Christendom Vs. Christianity was first published on 8/13/2011)
In his book House Church Manual William Tenny-Brittian insists “the institutional church is in trouble in the United States. According to Tom Clegg, the Western culture is the only culture in which Christianity is an endangered species.” He goes on to point out that, according to Clegg, the church is “losing more than three million people each year” with three times more churches closing than opening. He reports that Thom Rainer’s research indicates that “it takes the combined efforts of eighty-five Christians over the period of one year to produce one convert to the faith. And get this. “Worse yet, according to the World Christian Encyclopedia, the institutional church spends $1,551,466 for each new convert” (William Tenny-Brittian, House Church Manual,St. Louis,Missouri, 2004 p. 2).
There are many great things going on in churches throughout the United States. But when we do an honest checkup the modern American church has to admit many failures. There is, of course, nothing new with this. The Danish philosopher Soren Kierkegaard (1813-1855) blasted the established church of his day with his Attack On Christendom. He recognized that the church had become politicized, institutionalized, and spiritually impotent. Famed Christian writer and speaker Malcolm Muggeridge insisted in his book The End of Christendom that Christendom is something very different from Christianity. He described the former as an administrative or power structure created by humankind. He admitted it might be argued that it is viewed by many as an institutional form of Christianity, but he said this is like confusing laws with justice or ;moral codes with moral behavior.
Even the famous Catholic theologian Karl Rahner argued that Christendom would not survive as an institutional religion forever. He wrote in his book Mission and Grace: Essays in Pastoral Theology (vol. 1, trans. Cecily Hastings, London: Sheed and Ward, 1963, page 25) “On the contrary, the Christendom of the Middle Ages and after, peasant and individualistic petty-bourgeois Christendom, is going to disappear with ever increasing speed. For the causes which have brought about this process in the West are still at work and have not yet had their full effect.” Loren Mead, in his seminal work called The Once and Future Church (1991), made essentially the same arguments.
Of course, there are parts of theUnited States, like the area in which I live, where institutional forms of Christendom are still relatively strong. But any student of history realizes that the cultural changes we see in Europe eventually make it to America. Cultural changes we often first observe in California, eventually make their way across the continent.
But now comes the question. Is the death of the “established, institutionalized church” we’ve been calling Christendom, really a bad thing? I’m one of those who think it just may not be. Could it be that the death of “cultural Christianity leads us to a more vibrant, life-transforming faith? I pray that it does. As we have already seen in an earlier blog, the overwhelming evidence suggests that Christendom in America is not producing disciples of Jesus Christ who live different lifestyles from the rest of society. Most Christians in the United States engage in the same behavior as their neighbors and ratify the same consumerist values. Most Christians live without ever discovering the exciting, life-transforming existence, with the meaning, purpose, and peace that God had planned for them.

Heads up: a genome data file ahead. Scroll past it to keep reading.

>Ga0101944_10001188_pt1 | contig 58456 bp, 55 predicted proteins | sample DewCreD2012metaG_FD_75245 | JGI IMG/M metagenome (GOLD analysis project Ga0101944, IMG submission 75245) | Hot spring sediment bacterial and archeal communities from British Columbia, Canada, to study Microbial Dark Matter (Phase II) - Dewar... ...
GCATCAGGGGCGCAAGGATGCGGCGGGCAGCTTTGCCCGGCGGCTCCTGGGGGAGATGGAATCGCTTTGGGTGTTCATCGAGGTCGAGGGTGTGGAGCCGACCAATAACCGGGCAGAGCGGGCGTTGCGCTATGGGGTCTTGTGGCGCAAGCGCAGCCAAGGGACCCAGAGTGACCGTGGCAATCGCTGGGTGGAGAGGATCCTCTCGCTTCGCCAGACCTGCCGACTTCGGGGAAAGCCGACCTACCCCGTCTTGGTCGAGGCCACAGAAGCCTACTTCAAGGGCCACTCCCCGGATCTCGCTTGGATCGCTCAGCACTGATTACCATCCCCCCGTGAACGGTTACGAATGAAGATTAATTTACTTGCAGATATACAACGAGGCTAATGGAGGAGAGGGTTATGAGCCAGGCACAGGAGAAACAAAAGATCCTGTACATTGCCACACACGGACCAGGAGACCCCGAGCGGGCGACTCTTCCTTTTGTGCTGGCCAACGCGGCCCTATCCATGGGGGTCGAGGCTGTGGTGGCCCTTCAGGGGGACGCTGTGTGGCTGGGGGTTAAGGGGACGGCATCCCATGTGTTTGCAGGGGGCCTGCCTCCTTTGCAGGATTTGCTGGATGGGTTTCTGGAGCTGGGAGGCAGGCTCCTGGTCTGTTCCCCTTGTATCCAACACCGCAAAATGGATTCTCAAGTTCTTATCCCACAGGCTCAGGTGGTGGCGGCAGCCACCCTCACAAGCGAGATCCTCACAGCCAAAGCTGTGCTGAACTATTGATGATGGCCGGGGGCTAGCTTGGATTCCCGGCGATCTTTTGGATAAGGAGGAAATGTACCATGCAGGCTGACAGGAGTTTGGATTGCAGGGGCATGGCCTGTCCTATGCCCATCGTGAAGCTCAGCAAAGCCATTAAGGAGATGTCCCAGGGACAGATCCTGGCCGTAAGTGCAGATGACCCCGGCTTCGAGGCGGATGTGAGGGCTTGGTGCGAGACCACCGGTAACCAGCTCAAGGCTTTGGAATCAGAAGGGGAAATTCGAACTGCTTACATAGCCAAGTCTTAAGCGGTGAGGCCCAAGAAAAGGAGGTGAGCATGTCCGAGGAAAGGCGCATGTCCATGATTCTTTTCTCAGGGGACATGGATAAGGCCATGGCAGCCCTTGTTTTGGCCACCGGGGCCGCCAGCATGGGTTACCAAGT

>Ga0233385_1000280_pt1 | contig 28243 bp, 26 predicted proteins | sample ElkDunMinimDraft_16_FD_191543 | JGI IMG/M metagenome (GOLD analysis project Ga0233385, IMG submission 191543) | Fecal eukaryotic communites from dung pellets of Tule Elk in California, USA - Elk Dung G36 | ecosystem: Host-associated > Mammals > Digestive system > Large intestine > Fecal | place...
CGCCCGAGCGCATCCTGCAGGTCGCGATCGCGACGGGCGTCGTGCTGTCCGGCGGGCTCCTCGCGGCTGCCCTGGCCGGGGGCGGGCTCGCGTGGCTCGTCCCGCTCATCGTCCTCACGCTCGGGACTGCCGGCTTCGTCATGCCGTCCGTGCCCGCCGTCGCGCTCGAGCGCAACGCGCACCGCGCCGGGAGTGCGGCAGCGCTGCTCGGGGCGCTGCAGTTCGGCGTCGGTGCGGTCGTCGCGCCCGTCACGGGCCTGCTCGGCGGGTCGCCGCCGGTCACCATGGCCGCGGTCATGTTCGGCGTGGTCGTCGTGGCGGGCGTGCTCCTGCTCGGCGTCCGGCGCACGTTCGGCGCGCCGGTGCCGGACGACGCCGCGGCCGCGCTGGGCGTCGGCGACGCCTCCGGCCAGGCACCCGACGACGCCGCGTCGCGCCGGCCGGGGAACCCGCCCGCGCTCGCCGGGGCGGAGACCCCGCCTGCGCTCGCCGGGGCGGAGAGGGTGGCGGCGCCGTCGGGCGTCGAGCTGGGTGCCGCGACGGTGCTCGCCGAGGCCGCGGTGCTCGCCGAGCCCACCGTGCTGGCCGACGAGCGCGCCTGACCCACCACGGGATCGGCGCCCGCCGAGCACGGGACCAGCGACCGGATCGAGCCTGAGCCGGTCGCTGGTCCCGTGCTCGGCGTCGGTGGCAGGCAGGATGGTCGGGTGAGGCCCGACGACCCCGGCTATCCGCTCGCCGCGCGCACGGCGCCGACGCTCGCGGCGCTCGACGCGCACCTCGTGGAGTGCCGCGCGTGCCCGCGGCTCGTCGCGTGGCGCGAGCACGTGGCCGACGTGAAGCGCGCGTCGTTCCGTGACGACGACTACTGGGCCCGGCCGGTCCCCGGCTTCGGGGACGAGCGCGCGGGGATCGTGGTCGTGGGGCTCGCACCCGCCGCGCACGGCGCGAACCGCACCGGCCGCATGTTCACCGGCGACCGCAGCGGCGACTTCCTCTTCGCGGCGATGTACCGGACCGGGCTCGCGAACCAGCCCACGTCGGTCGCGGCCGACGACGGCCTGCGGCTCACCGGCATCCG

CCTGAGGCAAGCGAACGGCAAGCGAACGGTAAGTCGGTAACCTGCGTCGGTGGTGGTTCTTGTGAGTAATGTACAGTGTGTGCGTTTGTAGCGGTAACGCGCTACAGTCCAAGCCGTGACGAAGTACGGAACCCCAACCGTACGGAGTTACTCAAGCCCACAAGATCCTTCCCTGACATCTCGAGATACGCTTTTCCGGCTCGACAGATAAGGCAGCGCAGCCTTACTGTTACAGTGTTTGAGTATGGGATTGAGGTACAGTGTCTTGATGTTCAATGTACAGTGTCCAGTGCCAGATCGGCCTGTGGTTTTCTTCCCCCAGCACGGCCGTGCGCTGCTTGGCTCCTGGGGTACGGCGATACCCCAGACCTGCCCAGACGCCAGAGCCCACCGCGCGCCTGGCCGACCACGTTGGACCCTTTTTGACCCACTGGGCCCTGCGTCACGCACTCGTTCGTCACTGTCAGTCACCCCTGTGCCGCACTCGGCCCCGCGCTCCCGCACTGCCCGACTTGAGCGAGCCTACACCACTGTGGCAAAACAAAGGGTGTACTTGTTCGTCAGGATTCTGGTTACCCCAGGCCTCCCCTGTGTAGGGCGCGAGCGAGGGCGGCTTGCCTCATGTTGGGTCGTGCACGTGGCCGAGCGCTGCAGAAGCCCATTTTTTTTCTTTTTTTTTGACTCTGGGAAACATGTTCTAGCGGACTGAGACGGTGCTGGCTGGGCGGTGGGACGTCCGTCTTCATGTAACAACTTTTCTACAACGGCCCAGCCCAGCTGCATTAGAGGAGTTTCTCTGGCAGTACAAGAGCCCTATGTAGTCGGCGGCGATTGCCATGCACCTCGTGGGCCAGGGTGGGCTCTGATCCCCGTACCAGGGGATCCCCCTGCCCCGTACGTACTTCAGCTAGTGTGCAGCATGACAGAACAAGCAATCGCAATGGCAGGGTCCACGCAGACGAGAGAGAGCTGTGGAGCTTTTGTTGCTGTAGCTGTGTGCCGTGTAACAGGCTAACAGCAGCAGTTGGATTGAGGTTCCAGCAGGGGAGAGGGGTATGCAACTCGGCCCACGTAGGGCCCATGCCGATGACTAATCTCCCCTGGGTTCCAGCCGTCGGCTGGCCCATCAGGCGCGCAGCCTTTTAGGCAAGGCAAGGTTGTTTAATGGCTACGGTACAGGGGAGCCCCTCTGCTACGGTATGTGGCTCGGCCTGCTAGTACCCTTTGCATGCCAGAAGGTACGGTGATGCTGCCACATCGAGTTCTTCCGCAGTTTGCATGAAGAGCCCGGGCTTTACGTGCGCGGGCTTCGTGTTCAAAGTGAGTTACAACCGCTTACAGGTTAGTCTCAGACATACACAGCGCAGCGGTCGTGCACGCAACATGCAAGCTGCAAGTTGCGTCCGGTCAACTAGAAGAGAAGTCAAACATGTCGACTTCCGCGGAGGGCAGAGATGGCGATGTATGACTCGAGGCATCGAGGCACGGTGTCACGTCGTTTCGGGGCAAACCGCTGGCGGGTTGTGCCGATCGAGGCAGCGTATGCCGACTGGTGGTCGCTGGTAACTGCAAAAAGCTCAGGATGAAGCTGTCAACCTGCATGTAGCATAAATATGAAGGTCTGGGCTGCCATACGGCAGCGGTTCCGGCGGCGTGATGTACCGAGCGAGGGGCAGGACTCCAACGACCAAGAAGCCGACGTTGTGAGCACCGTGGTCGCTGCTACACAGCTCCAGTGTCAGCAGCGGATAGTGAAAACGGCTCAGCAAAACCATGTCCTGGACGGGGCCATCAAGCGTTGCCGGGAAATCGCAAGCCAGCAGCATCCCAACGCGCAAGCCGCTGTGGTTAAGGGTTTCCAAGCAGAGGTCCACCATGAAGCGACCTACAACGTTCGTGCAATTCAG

All the way back to 1961 Sociologist Peter Berger published his book The Noise of Solemn Assemblies: Christian Commitment and the Religious Establishment in America (Garden City, N.Y.: Doubleday and Co.) in which he argued that the disestablishment of the American church would not be a bad thing. American society possesses a cultural religion that is vaguely derived from the Judae-Christian tradition and that contains values generally held by most Americans. The cultural religion gives solemn ratification to these values. The cultural religion is politically established on all levels of government, receiving from the state both moral and economic support. . . Affiliation with a religious denomination thus becomes ipso facto an act of allegiance to the common political creed. Disaffiliation, in turn, renders an individual not only religiously but also politically suspect” (page 63).
Berger published this in 1961. We can already see from what he wrote here that much disestablishment has already taken place since then. But is this bad or good? He goes on to write “Our churches can then be accepted as an essentially harmless ingredient of a social reality that we are willing to live with. There is one crucial assumption, however, that we must be willing to abandon–namely, the assumption that these churches have anything to do with the message of the New Testament and the historic experience of the Hebrew people” (page 112).
These are only a few of those who have predicted the fall of Christendom’s institutional form of the Christian religion and the disestablishment of its influence in our culture. There are many today who even predict a coming time of persecution. There have also been many in the past who believed that the disestablishment of the church will be a positive thing for the living, organic faith of Jesus Christ.